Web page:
Poole v. Transcontinental Fund Administration, Ltd. (Lawyers Weekly No. 002-060-15, 19 pp.) (Bruce Howe Hendricks, J.) 6:12-cv-02943; D.S.C.
Holding: Because the Cayman Islands defendant-administrator was involved in drafting the private offering circular – which included provisions plaintiff alleges have been breached – and because defendant knew or should have known the circular was being used to market investments to South Carolinians, this court has personal jurisdiction over defendant.
Defendant’s motions to dismiss are denied.
Defendant engaged in a specific business enterprise in the State of South Carolina from which the claims in this action eventually arose. Plaintiff was not simply and incidentally swept up on a broad, indiscriminate net of defendant’s international commerce. The jurisdiction is specific.
Contrary to its claim that its only conceived role was as a passive administrator, defendant did much more than just assist in post-sales administrative matters. It was involved in developing the representations that would be necessary to sell the securities to purchasers, like plaintiff, in South Carolina. Whether those specific representations were marketing or technical in nature, as defendant would quibble, seems not very relevant.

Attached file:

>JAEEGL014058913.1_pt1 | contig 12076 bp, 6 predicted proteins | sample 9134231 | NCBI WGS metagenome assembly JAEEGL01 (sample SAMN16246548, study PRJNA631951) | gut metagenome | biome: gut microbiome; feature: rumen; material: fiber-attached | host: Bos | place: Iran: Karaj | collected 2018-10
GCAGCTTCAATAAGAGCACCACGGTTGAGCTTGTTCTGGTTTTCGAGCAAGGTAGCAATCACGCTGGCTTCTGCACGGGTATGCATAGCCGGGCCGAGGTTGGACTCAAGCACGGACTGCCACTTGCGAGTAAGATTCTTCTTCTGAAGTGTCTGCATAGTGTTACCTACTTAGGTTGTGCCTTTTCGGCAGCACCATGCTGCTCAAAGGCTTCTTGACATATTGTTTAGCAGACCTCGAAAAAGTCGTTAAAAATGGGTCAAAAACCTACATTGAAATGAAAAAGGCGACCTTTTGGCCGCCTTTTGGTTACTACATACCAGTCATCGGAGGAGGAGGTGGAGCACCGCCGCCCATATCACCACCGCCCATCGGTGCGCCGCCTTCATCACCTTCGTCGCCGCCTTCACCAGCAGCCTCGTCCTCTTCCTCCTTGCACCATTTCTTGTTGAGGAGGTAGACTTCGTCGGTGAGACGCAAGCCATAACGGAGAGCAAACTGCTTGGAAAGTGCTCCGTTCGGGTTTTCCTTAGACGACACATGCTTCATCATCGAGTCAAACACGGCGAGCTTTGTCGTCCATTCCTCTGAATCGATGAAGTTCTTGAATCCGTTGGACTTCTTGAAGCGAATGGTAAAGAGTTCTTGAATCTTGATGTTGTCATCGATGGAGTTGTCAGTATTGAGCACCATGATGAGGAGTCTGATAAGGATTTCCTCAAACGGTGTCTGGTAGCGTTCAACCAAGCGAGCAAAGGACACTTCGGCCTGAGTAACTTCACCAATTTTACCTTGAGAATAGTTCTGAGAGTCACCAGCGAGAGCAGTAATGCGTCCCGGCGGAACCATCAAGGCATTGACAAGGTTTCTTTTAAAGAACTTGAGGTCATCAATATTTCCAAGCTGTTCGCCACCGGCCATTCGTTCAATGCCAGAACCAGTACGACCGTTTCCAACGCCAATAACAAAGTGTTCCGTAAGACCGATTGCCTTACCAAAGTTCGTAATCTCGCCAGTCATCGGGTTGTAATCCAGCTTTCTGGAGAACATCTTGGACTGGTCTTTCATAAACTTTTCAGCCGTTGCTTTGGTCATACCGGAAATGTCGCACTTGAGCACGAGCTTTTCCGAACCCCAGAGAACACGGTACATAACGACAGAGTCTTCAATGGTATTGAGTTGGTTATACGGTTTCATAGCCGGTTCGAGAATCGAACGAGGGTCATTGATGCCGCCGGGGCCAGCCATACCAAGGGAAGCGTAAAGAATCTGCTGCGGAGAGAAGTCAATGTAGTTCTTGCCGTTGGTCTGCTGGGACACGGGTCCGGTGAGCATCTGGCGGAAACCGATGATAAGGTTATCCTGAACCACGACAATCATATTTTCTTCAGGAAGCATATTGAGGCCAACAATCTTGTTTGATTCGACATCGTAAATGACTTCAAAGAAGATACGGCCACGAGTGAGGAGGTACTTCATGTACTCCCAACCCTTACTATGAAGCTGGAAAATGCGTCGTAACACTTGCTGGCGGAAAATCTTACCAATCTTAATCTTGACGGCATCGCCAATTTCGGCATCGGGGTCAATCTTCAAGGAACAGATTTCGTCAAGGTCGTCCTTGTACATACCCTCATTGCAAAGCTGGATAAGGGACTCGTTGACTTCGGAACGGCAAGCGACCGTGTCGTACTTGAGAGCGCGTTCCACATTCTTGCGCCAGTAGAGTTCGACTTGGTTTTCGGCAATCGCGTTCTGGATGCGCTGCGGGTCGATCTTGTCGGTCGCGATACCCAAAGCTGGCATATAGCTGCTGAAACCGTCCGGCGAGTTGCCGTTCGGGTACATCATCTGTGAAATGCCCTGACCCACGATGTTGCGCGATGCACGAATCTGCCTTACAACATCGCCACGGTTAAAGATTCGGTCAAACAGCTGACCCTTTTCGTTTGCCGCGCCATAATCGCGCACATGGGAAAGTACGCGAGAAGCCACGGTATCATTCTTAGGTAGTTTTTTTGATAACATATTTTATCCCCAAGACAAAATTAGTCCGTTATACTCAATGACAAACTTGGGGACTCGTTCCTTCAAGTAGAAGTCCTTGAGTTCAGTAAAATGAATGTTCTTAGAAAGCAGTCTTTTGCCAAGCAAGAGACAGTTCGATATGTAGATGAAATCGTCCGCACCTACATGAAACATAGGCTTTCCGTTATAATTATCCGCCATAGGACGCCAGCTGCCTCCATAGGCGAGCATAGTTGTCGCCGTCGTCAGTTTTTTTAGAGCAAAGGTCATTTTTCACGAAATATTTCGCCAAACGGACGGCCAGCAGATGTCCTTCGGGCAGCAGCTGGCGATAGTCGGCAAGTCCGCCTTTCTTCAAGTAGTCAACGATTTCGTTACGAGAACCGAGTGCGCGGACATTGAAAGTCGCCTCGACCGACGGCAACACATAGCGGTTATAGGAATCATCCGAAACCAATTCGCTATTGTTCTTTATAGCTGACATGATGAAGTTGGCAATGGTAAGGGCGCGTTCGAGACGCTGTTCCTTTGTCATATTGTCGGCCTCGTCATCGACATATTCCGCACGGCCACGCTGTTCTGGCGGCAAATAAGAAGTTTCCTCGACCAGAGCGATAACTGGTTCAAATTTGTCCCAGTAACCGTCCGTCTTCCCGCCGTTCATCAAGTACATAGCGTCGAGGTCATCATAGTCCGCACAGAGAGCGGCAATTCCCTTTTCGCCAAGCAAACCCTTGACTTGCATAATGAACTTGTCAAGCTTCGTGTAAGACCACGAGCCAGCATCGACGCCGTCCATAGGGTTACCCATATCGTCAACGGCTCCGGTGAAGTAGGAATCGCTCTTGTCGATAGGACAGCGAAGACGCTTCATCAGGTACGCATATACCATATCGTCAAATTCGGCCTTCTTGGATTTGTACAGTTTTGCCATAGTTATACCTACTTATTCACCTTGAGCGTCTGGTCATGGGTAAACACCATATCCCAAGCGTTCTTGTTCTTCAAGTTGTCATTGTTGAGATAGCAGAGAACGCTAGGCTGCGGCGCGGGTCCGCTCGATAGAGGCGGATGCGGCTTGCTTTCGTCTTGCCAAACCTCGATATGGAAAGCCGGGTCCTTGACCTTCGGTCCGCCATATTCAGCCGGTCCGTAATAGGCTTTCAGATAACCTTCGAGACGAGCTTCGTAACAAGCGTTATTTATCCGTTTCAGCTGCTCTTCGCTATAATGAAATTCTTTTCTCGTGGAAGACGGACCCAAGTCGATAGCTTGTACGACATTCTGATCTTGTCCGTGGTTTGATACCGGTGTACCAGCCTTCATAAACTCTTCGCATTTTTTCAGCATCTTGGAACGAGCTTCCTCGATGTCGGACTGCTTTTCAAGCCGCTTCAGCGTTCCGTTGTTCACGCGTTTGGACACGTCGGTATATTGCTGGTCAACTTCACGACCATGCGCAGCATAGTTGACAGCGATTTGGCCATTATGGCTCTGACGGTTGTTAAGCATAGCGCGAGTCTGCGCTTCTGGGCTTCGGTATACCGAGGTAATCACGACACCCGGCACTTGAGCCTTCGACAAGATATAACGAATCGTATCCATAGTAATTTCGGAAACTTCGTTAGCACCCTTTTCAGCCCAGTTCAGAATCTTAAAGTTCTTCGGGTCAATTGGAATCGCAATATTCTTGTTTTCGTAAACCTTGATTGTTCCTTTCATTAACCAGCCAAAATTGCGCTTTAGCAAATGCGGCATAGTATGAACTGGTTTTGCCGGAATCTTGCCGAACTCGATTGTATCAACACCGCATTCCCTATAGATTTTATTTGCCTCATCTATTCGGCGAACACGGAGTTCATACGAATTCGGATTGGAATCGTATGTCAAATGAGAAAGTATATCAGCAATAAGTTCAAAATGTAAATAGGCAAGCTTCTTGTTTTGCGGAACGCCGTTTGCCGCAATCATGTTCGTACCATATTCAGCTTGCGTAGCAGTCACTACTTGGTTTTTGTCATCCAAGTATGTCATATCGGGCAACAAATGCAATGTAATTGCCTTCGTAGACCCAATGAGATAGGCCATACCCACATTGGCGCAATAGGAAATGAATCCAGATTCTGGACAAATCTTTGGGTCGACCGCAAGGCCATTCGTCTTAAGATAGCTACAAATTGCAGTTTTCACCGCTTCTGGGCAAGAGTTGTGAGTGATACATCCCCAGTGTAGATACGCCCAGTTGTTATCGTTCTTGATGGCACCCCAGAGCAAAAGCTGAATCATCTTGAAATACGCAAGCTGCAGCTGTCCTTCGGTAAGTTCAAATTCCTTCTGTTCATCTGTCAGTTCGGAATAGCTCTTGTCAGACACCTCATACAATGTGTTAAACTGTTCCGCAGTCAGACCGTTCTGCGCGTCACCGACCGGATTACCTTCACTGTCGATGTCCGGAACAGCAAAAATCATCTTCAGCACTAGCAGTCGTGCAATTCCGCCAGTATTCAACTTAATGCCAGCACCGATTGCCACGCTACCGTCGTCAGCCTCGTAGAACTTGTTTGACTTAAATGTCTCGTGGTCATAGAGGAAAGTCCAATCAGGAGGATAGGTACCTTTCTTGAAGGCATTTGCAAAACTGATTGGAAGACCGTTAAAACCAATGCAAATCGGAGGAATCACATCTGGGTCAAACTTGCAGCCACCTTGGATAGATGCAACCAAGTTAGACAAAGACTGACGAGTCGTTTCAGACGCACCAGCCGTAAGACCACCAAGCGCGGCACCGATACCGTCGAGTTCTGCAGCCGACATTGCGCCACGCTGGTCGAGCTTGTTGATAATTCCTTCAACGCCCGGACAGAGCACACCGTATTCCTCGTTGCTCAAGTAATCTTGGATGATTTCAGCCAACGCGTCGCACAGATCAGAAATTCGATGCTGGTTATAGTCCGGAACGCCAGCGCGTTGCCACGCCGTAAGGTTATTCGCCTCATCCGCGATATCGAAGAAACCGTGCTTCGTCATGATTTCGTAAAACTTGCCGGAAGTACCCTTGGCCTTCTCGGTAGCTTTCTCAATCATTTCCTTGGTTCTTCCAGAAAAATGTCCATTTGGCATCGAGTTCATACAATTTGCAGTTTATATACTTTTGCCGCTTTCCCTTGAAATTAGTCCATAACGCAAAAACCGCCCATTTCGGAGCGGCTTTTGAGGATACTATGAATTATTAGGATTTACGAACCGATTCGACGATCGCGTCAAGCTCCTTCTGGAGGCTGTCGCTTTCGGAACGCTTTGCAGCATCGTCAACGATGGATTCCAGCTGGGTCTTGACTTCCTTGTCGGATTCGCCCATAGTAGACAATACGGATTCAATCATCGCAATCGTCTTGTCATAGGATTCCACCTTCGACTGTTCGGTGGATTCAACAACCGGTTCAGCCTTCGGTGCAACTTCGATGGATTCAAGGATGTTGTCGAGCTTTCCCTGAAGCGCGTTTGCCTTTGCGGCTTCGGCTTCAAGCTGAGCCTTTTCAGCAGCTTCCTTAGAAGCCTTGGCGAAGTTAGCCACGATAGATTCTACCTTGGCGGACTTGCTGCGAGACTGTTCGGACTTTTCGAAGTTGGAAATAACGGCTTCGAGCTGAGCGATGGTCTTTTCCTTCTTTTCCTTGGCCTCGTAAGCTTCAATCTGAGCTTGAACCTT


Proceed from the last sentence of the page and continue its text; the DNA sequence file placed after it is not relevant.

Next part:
Defendant affirmatively engaged and assisted a South Carolina business who likely would generate South Carolina clientele, like plaintiff. This is purposeful availment and constitutionally reasonable to defend here.
Defendant expressly directed its conduct toward South Carolina. Whether or not it chose to be somehow willfully ignorant of the precise geographic territory in which it was operating, the court cannot say.
Even if defendant’s involvement were routine, this does not mean it was not directed at South Carolina clients and business. It is the purposefulness of the availment rather than its complexity that matters.
The subscription agreement includes a forum selection clause saying actions related to the subscription agreement are to be brought exclusively within the Cayman Islands.
The parties agree that plaintiff’s claims may be more substantively limited and subject to some jeopardy for certain defenses and periods of limitations if he were forced to refile this action in the Caymans. Defendant contends that this is not fundamental unfairness. Plaintiff may have delayed some in prosecuting his rights and, also, has parallel actions in state court to vindicate them.
Nevertheless, the court is concerned by the additional procedural delay and prejudice, this many years in federal court without resolution. Having found jurisdiction, there seems a grave inconvenience and unfairness that plaintiff would have to now, after almost three years, gather up his actions, so to speak, and start anew. It will continue here.